So we would sneak over in our boat and see into the less barricaded side of the property. Sometimes we could see into the yard and there were all kinds of statues made up of old junkyard parts, metal clankety elephants, and giraffes, and other funny bizarre creatures dotting the grass.
I would run often on the road that flanked the front of their house hoping the front stone gate would be open and I could peek in. The gate had a giant iron spider across its top expanse. I wanted to see in, but I was also spooked, because the property and the reclusive family reminded me of the Adams family from that old TV show. Still, the one yard that I most wanted to see was closed to me, with all its treasures and delights and obvious quirky display of talent and creative genius. Why have a yard full of such treasure that no one but the artist could see?
If I had such talent, such vision, such beautiful concepts to offer the world, why would I hide them and myself behind impenetrable walls? Whether they were selfish, or frightened, or just strange, I don't know. But I do think there is a lesson in that house of cloistered hermits. If I have a light to brighten the darkness, why would I hide it? Or if I have words to comfort a friend, should I ever withhold it? If any gift of beauty or creativity has been granted me, is it meant for me alone to see? If I have news of God's promise, but I hoard it to myself , I am a concrete wall that others may long to see through, but can't.
15 "Can a mother forget the baby at her breast
and have no compassion on the child she has borne?
Though she may forget,
I will not forget you!
16 See, I have engraved you on the palms of my hands;
your walls are ever before me.
Thursday, March 18, 2010
While loading the giant snake, there was a rather ominous creak and he fell over, but he was not supposed to come apart. Asherel thinks she put him back together again, but we are not certain, and may be in for a surprise when we reassemble everything in the contest prep area.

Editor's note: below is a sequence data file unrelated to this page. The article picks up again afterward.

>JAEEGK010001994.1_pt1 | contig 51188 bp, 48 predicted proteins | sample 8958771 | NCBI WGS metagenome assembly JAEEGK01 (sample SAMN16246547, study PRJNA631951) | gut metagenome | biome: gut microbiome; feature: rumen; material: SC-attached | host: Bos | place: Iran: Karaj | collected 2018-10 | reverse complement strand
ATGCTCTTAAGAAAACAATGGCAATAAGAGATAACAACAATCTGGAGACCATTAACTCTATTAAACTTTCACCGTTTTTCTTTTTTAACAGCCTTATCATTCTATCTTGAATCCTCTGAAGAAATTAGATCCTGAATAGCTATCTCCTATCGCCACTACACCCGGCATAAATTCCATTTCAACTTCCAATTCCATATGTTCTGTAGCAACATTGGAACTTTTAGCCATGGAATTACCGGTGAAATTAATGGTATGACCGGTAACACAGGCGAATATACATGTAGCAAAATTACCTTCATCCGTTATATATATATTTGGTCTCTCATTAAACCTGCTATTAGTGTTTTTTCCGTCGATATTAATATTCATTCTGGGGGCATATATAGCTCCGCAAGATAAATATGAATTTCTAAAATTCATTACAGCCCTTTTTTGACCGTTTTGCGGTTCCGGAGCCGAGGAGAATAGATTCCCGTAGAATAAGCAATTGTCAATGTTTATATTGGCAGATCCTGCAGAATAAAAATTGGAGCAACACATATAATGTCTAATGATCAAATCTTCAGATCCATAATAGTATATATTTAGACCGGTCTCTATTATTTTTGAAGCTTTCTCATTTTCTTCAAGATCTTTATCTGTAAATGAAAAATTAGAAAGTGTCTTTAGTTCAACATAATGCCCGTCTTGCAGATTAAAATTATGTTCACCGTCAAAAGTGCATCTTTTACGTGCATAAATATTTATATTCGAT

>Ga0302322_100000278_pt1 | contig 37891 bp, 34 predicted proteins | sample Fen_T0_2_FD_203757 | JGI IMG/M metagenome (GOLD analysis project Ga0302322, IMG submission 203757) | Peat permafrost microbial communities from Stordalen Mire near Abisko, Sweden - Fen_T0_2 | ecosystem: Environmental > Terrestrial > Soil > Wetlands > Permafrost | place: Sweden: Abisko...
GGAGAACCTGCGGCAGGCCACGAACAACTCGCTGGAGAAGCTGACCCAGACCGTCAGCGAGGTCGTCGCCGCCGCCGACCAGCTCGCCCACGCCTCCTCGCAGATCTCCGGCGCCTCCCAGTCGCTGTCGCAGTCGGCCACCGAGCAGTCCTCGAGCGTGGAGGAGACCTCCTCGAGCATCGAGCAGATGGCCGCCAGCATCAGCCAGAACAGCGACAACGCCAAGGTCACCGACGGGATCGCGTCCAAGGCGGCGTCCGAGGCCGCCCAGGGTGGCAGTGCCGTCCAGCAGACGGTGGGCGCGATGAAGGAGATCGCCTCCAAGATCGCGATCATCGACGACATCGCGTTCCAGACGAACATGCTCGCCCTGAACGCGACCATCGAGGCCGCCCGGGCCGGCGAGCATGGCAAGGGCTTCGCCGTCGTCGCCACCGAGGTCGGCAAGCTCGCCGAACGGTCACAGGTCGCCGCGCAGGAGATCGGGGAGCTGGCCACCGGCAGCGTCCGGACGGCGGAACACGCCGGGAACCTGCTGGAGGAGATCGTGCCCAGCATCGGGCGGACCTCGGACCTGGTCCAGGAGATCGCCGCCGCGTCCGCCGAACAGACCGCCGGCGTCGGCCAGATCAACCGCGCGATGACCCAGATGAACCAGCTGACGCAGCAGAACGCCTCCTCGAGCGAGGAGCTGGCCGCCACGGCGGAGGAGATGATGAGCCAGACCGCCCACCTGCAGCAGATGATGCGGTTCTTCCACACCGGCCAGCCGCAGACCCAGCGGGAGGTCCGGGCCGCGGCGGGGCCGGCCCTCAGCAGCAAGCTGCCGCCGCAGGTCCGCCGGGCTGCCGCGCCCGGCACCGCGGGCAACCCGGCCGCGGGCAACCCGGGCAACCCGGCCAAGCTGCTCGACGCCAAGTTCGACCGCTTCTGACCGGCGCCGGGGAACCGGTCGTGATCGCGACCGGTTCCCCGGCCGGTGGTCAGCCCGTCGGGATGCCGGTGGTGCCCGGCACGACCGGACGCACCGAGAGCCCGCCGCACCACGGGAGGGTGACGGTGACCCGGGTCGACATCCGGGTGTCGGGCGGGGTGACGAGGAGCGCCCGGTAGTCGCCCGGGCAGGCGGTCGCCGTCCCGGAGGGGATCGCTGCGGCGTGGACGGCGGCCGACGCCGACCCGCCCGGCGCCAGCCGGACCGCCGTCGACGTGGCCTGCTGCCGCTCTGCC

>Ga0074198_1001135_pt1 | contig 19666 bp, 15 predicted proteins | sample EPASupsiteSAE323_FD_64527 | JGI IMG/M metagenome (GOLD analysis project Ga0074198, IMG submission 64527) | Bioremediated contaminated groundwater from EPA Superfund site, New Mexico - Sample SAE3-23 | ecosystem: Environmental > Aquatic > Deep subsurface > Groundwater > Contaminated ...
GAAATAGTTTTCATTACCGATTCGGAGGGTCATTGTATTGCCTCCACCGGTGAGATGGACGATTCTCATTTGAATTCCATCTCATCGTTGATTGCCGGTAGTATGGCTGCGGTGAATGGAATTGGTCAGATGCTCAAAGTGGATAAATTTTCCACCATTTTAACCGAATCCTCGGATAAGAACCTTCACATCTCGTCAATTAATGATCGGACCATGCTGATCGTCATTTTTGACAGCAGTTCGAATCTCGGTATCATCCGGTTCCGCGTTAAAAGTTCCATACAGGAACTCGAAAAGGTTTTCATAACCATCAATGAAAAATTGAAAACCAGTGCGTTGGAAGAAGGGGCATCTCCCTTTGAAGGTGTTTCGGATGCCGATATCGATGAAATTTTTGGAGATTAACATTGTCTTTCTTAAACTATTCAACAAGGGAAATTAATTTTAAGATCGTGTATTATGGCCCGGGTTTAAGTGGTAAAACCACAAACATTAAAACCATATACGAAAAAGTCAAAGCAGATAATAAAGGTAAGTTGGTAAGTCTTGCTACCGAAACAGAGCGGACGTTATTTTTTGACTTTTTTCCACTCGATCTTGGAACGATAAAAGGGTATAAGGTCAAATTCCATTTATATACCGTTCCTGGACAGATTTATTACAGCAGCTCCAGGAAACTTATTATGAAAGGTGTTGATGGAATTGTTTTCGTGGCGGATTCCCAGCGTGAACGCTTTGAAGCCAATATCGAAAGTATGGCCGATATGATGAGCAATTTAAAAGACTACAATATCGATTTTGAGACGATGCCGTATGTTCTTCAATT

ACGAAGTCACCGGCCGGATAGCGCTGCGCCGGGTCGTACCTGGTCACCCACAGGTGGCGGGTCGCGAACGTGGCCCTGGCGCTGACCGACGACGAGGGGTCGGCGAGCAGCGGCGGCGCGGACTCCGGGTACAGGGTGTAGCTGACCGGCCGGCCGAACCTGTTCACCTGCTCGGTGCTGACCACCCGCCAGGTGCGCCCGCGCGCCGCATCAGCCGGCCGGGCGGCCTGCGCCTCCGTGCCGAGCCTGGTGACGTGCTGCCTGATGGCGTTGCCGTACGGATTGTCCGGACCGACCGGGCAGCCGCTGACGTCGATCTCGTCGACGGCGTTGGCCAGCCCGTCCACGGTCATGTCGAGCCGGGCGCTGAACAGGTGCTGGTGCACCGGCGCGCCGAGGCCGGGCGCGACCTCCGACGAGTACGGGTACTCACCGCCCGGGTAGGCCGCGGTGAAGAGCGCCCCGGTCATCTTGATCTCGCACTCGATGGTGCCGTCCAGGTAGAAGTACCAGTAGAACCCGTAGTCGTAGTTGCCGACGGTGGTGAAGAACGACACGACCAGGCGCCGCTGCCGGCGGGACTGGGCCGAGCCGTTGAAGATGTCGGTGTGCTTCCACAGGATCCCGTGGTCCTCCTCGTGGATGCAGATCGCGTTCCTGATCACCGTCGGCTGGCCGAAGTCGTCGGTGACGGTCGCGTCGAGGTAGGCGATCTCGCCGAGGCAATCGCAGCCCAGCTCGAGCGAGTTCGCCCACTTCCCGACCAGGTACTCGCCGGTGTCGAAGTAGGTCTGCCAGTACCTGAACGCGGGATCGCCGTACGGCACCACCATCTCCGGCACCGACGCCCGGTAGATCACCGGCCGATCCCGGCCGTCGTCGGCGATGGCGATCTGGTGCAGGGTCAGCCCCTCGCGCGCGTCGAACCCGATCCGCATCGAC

Besides the State contest, we have a few surgeries, doc appts., end of year testing, and visits to folks both in the deep north and deep south, Matt's graduation from college and moving to wherever he will attend law school, and a dog agility contest to schedule over the next few weeks. When I go to bed, my head is a cyclone, with thoughts swirling and blocking all the sleep nerves.
I have a horrible memory.... I can't remember if I have told you that before or not... but anyway, there are a few Bible verses I do remember. They fortunately all can be called upon in time of need to remind me of the peace and provision of God. The 23rd psalm, the Lord's prayer, "Be still and know that I am God," and ,"I look unto the hills, where does my help come from? My help comes from the Lord, the maker of heaven and earth." For the past few nights as I awaken in the middle of the dark, endless night, I have been reciting those verses in my head. They drive back the storm of tumultuous thoughts, and I sometimes have not even reached the end of my meager cache of memorized verses before I am snoring.
By the time morning comes, all those worries are still there, but they seem to have less of a stranglehold than they do at night. I even sometimes feel a lightening of spirit. Nothing has really changed. I think there is a good chance the snake puppet won't work, but even that symbol might indeed be a hopeful one, at least to Eve.
A song of ascents.1 I lift up my eyes to the hills—
where does my help come from?
2 My help comes from the LORD,
the Maker of heaven and earth.